That is all. This liturgy would offer nothing fancy and, if it was written carefully, nothing heretical. In its simplicity it would serve to keep the faithful who are for one reason or another deprived of the Mass, united in prayer, and spiritually united to the Blessed Sacrament, to Jesus.
I don’t know why this idea keeps coming to mind. But I do know that when something persistently comes to mind, and the desire to see it come to pass grows rather than dissipates, it is something worth discerning further.
Perhaps the idea persists because of the post-Christian world we live in. With priest shortages growing and the numbers of Catholics dwindling, we truly do not know what the future holds for the practice of the faith in our lifetime. Might we be in a situation similar to the faithful in the Amazon one day? Only God knows.
Right now, I am blessed to live in a time and place where Mass is offered dozens of times each day within a half hour drive from my house. This abundance is simply not the case for many of our brothers and sisters around the world. A simple liturgy like the one I’m describing could be an aid for the underground Church around the world, as well as being a future blessing for any of us in the entire Church.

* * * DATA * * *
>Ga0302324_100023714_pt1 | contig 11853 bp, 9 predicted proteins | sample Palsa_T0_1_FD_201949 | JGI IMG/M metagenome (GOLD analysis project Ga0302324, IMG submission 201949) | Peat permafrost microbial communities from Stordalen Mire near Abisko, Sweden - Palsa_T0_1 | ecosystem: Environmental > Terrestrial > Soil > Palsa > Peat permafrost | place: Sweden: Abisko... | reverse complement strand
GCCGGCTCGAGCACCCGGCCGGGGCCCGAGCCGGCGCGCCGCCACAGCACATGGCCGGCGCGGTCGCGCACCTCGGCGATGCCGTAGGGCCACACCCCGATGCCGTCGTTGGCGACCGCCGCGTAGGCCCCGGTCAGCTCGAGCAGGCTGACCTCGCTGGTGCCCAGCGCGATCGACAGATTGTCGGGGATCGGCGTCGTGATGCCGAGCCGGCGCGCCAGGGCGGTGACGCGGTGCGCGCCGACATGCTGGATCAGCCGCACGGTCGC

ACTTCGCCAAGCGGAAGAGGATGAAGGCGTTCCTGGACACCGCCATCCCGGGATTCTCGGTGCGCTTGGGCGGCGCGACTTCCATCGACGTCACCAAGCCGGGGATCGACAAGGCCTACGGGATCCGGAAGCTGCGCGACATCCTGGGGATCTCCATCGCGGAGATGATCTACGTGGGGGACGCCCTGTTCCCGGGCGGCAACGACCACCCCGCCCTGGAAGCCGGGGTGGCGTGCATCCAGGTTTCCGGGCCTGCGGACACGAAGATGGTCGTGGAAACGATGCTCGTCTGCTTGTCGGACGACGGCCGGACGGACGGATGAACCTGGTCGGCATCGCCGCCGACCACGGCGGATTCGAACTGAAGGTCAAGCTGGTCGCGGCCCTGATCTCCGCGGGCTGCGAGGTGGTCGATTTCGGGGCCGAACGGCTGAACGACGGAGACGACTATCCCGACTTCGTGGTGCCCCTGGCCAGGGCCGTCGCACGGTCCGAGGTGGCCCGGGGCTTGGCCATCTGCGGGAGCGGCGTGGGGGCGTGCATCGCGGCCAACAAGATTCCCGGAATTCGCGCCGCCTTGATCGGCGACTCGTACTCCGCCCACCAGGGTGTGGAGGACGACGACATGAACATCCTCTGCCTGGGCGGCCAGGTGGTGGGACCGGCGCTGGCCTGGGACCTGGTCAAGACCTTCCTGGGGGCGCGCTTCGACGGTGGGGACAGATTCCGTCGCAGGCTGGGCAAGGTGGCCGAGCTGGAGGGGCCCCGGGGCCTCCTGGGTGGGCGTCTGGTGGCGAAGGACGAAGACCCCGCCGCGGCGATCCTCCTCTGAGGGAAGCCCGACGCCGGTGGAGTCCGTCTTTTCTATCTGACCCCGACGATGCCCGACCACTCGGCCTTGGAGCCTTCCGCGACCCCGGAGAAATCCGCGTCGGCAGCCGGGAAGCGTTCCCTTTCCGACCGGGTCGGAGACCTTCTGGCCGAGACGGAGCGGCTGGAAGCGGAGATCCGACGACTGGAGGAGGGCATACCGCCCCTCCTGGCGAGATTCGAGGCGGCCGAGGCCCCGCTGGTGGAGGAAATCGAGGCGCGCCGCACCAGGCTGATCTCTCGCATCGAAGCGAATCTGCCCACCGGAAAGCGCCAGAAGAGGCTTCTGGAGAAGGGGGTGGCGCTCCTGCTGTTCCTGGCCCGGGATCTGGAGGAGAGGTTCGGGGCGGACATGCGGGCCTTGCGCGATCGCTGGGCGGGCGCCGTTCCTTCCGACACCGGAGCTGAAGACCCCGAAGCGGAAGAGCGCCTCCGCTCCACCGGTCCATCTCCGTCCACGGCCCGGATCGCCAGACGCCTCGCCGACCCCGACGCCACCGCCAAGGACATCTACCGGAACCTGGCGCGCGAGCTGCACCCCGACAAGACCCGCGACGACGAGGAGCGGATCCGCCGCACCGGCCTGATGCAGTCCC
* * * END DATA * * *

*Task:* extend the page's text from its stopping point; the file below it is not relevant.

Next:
Monsignor Charles Pope’s Five Stages
Although we think of persecution as only happening in places like China, this simply isn’t true. Monsignor Charles Pope has described the Five Stages of Religious Persecution which occur in our world.
Very briefly, they are:
- Stereotyping the targeted group – Through the media and other propaganda outlets, Catholics and Christians are made to appear as uneducated, blind followers of an outdated system, which we rely on due to fear and ignorance. Taylor Swift’s recent video easily falls under this category.